But from Harry J. Wilson’s perspective, the GM hen house had far too many eggs. After returning to Wall Street from public service, he set his sights on GM’s cash.

First, Wilson purchased 30,000 GM shares worth about $1.1 million at the time. His goal was to press GM to conduct a stock buyback as soon as possible. (A stock buyback in effect moves cash from the corporation to stock-sellers. By reducing the number of outstanding shares, it drives up the price of each share so that Harry and other large financial entities can cash out quickly and with sizable profits.)

He then cut a deal with billionaire David Tepper, whose Appaloosa hedge fund owned $300 million in GM stock. Wilson also worked out arrangements with several other hedge funds, including Taconic Capital, which owned another $120 million worth of GM shares. In each arrangement, Wilson would receive a performance fee and a share of the profits should he succeed in forcing a GM stock buyback. The hedge fund group also agreed to cover up to $1 million of expenses incurred by Wilson over the next year.

Wilson then pushed GM to commit to an $8 billion stock buyback. When GM announced buybacks shortly thereafter Wilson and his Wall Street backers did even better than expected. GM went on to announce a $5 billion in buybacks in March 2015, another $4 billion later that year, and another $5 billion in 2017.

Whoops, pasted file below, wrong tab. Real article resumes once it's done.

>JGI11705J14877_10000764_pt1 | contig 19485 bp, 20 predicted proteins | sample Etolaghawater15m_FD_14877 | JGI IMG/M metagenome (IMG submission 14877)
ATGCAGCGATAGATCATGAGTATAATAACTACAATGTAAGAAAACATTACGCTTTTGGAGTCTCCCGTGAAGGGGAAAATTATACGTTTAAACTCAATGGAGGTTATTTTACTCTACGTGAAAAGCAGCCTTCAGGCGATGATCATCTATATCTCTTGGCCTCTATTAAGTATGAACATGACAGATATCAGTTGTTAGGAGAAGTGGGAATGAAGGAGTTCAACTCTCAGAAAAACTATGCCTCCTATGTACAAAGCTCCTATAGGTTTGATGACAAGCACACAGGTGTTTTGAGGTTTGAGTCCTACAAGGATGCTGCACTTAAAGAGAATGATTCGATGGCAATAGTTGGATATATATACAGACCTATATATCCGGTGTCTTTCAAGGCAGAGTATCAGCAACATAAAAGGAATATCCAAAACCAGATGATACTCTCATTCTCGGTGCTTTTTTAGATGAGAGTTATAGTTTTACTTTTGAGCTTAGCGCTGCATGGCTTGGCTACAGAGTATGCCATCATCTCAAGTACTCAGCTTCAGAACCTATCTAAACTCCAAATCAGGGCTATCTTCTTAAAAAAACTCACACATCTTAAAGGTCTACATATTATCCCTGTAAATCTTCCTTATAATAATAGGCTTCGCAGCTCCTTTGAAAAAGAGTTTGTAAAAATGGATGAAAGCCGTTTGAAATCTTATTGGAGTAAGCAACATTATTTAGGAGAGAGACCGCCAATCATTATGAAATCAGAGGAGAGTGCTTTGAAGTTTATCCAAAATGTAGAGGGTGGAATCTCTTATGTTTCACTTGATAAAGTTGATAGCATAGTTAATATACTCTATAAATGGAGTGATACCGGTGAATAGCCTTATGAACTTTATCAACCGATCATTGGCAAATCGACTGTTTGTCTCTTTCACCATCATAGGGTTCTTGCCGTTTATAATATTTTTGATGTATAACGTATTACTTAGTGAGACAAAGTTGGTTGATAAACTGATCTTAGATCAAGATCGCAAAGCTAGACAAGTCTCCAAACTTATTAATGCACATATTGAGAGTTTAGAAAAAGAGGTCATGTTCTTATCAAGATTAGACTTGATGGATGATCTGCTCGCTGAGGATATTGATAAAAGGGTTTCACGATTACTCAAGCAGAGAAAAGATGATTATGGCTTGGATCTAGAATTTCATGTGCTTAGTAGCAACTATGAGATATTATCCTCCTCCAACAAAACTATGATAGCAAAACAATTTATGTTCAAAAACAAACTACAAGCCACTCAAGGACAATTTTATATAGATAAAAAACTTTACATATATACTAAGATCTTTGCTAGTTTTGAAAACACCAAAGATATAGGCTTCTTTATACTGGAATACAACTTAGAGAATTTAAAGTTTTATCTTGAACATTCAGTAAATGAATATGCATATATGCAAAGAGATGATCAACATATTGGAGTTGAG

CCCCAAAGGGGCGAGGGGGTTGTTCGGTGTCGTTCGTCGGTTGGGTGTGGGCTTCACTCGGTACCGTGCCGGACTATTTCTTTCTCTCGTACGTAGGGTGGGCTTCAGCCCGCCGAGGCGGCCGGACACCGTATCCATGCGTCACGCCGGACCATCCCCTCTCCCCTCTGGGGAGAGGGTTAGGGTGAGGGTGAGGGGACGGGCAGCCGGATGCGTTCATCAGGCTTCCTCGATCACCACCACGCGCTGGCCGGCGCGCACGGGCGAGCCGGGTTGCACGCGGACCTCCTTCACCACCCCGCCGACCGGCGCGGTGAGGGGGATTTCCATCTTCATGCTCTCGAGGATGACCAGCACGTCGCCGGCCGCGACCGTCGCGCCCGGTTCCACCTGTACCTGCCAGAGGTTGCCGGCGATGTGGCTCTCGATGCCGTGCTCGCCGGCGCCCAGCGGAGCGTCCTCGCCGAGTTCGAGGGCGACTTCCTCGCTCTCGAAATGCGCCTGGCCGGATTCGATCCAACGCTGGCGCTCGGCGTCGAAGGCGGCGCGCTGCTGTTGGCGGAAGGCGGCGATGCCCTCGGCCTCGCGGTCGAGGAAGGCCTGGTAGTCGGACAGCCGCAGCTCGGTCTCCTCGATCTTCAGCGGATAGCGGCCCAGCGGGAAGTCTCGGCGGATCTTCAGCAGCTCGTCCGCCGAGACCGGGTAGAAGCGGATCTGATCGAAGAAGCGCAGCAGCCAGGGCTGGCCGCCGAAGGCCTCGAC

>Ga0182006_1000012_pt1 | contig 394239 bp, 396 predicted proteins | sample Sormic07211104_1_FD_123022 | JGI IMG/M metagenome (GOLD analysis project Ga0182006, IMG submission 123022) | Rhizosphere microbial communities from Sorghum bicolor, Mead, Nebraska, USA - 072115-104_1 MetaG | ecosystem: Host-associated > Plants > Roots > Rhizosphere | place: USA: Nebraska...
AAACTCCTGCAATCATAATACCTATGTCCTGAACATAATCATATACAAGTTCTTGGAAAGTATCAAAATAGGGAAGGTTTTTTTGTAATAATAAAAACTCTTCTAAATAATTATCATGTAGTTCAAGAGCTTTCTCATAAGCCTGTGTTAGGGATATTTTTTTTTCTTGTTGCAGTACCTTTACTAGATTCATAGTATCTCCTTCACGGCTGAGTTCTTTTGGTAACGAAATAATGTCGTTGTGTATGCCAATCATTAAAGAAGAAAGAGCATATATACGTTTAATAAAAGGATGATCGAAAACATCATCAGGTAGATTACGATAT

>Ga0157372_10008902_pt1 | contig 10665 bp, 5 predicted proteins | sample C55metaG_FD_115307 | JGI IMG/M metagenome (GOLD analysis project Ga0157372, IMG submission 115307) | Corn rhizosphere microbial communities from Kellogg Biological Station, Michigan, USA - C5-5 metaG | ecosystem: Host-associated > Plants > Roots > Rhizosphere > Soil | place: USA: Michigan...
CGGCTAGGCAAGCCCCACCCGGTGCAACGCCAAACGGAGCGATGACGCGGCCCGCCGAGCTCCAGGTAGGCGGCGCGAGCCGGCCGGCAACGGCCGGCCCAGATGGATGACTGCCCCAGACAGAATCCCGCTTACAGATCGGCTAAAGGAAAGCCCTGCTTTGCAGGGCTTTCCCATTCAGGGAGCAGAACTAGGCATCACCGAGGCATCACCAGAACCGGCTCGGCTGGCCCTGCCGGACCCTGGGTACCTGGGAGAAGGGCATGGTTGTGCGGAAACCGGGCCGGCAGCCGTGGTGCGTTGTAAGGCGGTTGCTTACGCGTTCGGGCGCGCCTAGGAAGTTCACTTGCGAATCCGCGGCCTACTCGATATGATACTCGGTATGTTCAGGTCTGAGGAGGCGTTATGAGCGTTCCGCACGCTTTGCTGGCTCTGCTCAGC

So, while Tesla was straining to sell 50,000 electric cars in 2015, GM was busily opening up a new ultra-luxury production line of stock buybacks that enriched Harry J Wilson and his Wall Street compatriots, and GM executives who were compensated with stock incentives. In the last 12 years, GM has spent $21 billion on stock buybacks rather than additional investments in greener vehicles. Not coincidently, in 2022 GM sold 39,096 electric cars, while Tesla produced 32 times more ( 1.31 million).

GM CEO Mary Barra has reaped an average of $41.8 million a year for the past four years in total compensation. “My compensation,” she said, “92 percent of it is based on the performance of the company,” She means that 92 percent of her income comes from stock incentives. The “performance of the company” is measured for compensation purposes by its stock price, which she is able to manipulate and raise through stock buybacks. The more GM engages in stock buybacks the higher the price of their shares, and therefore, the higher the pay of those executives who are paid with stock incentives tied to the price of the stock.

The strike is shining a bright light on a type of financial insanity that has gripped our economy. Stock buybacks have become the main goal in life for corporate executives and activist stock-sellers like Harry J. Wilson and his hedge fund raiders. Their looting adds nothing of value to their companies, yet this sickness is spreading. In 1982 only 2 percent of corporate profits were used for stock buybacks.

Now, nearly 70 percent of all corporate profits go to stock buybacks instead of research and development, environmental controls, and worker health and safety. And certainly not to provide job security nor livable wages. Increasingly the business of American business is not to make things and provide services, but instead to create stock buybacks to benefit top executives and looting stock-sellers.

Hopefully, the UAW strike will move us one step closer to outlawing any and all stock buybacks.